There is also concern in the west of Limerick regarding the annual influx of visitors from the travelling community in England for their seasonal break in the coming weeks.

"I have been talking to people in Rosslare and they said the increase in traffic in people coming here seasonally every year is on the rise in the last two weeks," said Independent TD Richard O'Donoghue.

"I think everyone coming in and out of Ireland should be tested going in and out of the ports."

Regarding the high 14-day incidence rate of Covid-19 in the region, Limerick City East and Newcastle West have both recorded a rate of 277 per 100,000 over the past two weeks although neighbouring Listowel has an even higher rate of 373.

Letterkenny tops the list with a rate of 389 while, in sharp contrast, Rosslare in Co. Wexford has less than five cases along with the Corca Dhuibhne/Dingle Pensinsula in Kerry.

The University of Limerick has revealed it has been notified of a "very small number of cases" of Covid-19 in relation to students in the last week.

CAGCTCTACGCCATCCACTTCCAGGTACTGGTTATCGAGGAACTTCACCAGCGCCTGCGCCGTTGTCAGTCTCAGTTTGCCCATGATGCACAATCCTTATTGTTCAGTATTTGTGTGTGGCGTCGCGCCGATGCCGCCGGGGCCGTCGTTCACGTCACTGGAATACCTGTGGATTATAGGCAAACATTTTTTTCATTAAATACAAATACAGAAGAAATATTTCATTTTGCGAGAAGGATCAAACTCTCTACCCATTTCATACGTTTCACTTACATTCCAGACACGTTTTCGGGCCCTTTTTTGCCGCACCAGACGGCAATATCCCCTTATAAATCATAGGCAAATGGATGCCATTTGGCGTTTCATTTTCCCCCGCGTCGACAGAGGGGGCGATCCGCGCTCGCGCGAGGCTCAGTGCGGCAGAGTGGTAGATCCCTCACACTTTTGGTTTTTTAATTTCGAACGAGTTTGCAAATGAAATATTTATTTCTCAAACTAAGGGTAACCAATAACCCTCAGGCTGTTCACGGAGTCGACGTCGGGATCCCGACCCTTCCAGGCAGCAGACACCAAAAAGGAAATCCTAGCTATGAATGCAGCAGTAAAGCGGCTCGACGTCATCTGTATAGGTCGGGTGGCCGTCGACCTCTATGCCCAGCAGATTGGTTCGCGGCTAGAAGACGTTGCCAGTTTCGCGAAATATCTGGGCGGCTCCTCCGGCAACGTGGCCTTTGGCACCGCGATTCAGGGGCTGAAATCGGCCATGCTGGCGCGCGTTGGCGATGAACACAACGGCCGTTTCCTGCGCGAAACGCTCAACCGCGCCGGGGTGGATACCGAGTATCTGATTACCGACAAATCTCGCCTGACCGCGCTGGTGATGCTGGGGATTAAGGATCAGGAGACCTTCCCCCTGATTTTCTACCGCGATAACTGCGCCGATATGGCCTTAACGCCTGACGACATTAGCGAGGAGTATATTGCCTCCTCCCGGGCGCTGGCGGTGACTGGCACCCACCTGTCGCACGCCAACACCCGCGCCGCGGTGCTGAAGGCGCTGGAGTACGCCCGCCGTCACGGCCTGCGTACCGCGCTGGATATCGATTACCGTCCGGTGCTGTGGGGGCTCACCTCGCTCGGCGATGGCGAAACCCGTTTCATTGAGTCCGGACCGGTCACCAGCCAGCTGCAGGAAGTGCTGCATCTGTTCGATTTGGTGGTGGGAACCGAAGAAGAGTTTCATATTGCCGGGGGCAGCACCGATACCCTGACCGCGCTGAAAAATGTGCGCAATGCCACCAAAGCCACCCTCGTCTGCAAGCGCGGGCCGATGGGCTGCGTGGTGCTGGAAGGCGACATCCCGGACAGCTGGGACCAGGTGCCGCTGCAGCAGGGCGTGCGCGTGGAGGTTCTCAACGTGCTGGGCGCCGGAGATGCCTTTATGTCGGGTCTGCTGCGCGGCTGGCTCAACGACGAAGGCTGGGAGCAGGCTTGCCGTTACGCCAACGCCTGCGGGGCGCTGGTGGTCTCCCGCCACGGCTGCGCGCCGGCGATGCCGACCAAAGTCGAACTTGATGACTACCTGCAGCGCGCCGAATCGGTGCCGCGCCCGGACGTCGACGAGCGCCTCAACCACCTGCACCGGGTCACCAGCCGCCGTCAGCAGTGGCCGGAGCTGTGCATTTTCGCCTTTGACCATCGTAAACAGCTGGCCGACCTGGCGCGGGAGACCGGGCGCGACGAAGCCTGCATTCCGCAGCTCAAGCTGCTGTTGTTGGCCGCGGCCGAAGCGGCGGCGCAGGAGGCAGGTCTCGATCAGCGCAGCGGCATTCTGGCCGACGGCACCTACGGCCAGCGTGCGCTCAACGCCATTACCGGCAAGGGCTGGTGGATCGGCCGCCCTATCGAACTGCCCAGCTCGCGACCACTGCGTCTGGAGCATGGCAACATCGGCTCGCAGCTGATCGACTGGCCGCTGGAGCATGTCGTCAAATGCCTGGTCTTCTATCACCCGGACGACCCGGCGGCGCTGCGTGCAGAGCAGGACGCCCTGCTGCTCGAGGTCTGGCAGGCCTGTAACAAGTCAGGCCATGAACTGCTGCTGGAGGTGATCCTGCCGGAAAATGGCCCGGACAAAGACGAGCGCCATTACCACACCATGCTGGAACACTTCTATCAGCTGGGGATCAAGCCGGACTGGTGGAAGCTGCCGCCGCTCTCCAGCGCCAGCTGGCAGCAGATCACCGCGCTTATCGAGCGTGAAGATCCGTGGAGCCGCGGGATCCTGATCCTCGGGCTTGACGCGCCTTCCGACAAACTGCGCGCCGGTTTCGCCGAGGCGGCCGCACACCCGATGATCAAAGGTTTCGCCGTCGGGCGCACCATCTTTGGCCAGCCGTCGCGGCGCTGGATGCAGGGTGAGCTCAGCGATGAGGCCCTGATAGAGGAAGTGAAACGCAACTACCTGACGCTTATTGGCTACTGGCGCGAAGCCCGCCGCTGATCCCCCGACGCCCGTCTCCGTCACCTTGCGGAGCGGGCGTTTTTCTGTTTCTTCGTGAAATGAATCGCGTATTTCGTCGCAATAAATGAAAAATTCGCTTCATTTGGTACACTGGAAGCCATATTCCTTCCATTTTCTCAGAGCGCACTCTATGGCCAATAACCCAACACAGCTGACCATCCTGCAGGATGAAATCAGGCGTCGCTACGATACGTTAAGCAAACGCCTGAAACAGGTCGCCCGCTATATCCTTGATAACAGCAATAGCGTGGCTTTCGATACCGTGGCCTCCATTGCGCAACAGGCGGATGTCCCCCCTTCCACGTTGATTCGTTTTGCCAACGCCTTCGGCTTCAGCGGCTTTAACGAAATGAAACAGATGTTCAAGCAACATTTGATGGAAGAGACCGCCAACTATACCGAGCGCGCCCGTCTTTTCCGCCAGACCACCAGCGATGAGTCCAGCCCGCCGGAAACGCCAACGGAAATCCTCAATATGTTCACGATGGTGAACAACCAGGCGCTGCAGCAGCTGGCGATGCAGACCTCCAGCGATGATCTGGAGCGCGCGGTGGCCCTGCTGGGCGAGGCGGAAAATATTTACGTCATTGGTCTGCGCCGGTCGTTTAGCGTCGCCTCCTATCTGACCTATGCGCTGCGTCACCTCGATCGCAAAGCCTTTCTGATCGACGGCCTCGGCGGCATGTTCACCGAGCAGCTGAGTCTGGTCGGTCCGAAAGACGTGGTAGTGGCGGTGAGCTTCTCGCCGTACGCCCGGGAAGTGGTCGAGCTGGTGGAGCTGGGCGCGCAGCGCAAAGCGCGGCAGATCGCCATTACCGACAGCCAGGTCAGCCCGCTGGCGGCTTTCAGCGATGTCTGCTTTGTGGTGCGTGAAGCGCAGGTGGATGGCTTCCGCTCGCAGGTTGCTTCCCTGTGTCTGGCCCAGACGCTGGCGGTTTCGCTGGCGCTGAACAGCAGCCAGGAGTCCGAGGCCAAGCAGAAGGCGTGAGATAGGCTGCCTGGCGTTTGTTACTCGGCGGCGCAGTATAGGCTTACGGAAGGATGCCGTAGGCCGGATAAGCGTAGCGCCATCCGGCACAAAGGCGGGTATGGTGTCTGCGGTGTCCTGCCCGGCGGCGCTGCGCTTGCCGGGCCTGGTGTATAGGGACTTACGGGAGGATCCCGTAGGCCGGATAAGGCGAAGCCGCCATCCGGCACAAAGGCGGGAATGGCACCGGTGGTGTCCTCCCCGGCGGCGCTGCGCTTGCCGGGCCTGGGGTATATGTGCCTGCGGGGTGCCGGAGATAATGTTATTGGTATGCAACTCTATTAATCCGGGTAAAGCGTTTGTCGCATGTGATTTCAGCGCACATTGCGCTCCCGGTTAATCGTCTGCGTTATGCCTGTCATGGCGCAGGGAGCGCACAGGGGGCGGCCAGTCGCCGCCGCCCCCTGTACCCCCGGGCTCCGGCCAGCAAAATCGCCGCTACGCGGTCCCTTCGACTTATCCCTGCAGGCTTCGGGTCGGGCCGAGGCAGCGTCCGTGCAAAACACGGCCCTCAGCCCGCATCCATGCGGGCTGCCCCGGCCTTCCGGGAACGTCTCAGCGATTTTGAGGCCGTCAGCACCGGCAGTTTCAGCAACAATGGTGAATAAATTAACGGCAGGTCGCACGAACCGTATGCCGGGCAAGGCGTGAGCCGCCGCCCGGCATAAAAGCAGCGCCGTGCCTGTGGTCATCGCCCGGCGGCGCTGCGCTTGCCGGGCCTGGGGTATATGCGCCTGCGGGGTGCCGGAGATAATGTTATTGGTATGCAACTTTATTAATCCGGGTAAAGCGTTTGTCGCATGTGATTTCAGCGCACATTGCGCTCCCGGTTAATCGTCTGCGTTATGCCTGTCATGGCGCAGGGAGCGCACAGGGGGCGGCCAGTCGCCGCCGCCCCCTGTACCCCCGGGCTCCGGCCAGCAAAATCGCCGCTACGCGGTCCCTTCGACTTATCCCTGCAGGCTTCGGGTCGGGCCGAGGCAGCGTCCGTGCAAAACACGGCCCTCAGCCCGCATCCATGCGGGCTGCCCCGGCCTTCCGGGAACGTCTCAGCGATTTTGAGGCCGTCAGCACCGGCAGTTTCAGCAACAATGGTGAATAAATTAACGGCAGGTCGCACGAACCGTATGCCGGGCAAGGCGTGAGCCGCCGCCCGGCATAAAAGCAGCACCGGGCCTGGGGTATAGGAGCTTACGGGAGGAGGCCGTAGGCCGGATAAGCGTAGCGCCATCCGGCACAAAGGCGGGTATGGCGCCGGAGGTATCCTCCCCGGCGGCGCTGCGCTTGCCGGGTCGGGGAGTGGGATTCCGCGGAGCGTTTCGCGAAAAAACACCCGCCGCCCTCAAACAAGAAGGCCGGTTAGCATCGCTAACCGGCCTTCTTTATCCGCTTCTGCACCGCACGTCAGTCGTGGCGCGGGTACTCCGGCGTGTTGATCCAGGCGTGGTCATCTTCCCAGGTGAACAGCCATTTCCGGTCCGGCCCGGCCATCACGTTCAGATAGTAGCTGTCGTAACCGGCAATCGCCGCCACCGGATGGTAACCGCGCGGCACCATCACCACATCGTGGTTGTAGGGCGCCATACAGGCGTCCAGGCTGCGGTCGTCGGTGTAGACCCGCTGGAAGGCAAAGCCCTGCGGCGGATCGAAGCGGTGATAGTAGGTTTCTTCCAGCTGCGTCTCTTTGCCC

A spokesperson said: "Students at UL have been repeatedly advised to follow public health guidelines, to download the Covid tracker app and to self-isolate if they display any symptoms while they await a test from a GP."

The university has reported there are currently no cases among students in on-campus accommodation.

The college also revealed that UL President Professor Kerstin took to the streets with local gardaĆ­ at the start of the semester in off-campus housing estates to remind students to follow public health guidelines.

They also revealed that students at UL are subject to a Code of Conduct in the case of breaching public health guidelines.

"There is no set sanction within the code of conduct for any offence but penalties allowed within the code of conduct include monetary, academic, suspension and expulsion."

University Hospital Limerick currently has six confirmed cases in critical care which is the highest rate in the country after Drogheda Hospital.

In total there are 36 cases in the hospital and seven suspected cases.

Sunday World